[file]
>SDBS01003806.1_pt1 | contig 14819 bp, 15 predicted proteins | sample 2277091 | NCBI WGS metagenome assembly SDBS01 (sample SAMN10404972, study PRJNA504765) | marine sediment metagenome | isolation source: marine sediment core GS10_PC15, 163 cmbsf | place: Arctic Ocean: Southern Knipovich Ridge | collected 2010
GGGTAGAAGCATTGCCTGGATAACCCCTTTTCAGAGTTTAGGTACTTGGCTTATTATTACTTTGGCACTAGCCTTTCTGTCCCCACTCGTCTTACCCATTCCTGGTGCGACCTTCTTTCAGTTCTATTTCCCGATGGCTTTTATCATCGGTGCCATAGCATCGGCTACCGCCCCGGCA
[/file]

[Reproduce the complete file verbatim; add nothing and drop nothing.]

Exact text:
>SDBS01003806.1_pt1 | contig 14819 bp, 15 predicted proteins | sample 2277091 | NCBI WGS metagenome assembly SDBS01 (sample SAMN10404972, study PRJNA504765) | marine sediment metagenome | isolation source: marine sediment core GS10_PC15, 163 cmbsf | place: Arctic Ocean: Southern Knipovich Ridge | collected 2010
GGGTAGAAGCATTGCCTGGATAACCCCTTTTCAGAGTTTAGGTACTTGGCTTATTATTACTTTGGCACTAGCCTTTCTGTCCCCACTCGTCTTACCCATTCCTGGTGCGACCTTCTTTCAGTTCTATTTCCCGATGGCTTTTATCATCGGTGCCATAGCATCGGCTACCGCCCCGGCA